Migraines can be painful and debilitating, but they could also be a sign of something much worse, say European researchers, who have positively linked diagnoses of migraine with dementia.
And if that news wasn’t bad enough, it could be worse for women, for whom the prevalence of dementia after migraine diagnoses was much higher than for men.
According to Headache Australia, about 20 per cent of the population suffers from migraines at some stage in their lives.
The study investigated the association between migraine diagnoses and dementia in patients aged between 60 and 80 tracked through general practices in the United Kingdom.
This study used data from the Disease Analyzer database (IQVIA), which compiles drug prescriptions, diagnoses and basic medical and demographic data obtained from computer systems used in general practitioner and specialist practices.
Patients aged between 60 and 80, including 3727 individuals with and 3727 without a migraine diagnosis, were tracked between January 1997 and December 2016 (index date) at least 12 months prior to the index date with a follow-up time of at least 12 months after the index date.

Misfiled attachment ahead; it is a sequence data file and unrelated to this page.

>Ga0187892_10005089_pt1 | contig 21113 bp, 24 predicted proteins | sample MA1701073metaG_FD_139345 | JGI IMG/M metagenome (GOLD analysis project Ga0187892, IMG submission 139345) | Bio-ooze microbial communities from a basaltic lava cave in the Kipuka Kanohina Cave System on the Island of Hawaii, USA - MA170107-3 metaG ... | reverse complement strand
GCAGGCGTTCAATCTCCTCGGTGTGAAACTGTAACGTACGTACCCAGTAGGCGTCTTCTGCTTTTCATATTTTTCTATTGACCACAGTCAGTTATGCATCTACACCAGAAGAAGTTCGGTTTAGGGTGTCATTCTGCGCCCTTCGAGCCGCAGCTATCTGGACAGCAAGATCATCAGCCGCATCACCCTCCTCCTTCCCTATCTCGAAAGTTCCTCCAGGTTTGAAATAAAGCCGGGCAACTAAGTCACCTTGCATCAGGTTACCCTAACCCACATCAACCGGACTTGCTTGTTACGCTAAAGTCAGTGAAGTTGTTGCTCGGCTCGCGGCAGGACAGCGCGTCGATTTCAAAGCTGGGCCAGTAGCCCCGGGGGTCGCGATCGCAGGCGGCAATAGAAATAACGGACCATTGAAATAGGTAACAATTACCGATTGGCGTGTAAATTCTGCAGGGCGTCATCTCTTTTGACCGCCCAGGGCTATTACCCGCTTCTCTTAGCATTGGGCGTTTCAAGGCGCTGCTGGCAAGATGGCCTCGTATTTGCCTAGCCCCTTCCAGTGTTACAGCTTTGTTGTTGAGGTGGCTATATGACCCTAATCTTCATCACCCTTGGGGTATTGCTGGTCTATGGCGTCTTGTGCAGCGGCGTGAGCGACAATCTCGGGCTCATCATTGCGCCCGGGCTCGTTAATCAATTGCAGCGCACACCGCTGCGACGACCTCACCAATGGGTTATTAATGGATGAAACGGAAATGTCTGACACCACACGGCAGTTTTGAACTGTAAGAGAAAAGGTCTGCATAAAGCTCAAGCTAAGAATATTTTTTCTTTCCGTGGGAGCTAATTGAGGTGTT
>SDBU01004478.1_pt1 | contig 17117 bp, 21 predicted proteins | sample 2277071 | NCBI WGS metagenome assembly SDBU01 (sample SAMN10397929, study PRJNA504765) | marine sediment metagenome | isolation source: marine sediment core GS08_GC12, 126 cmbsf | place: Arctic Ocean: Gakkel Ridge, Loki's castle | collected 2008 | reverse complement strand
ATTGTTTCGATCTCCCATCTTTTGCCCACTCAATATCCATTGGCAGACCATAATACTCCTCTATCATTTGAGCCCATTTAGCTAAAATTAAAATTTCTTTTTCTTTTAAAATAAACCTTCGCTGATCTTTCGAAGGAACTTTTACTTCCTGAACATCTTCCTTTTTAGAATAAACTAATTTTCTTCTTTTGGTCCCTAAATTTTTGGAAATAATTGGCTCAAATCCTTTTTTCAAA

Patients without migraine diagnoses were matched one to one to patients with migraine diagnoses and with similar age, sex, index year and co-diagnoses of conditions or diseases such as diabetes, coronary heart disease, stroke, depression, brain injury, mental and behavioural disorders due to alcohol use, epilepsy, Parkinson’s disease and osteoporosis.
The study revealed a concerning prevalence of dementia as a direct function of migraine diagnosis within 10 years of the index date that was only significant in women and not in men.
“Several biological and clinical hypotheses may explain the association between migraine headaches and dementia,” explained Dr Louis Jacob, from the University of Versailles Saint-Quentin-en-Yvelines.
“For example, migraine headaches involve chronic pain, which has been found to substantially impact the risk of memory decline and dementia. As women usually have more severe migraine attacks, the risk of dementia in women with migraine could be higher than in men with migraine.”
The authors of the study noted that “further studies are warranted to gain a better understanding of the underlying mechanisms of the migraine-dementia relationship and the different sexes in the association between migraine and dementia.”
Read more at Science Daily
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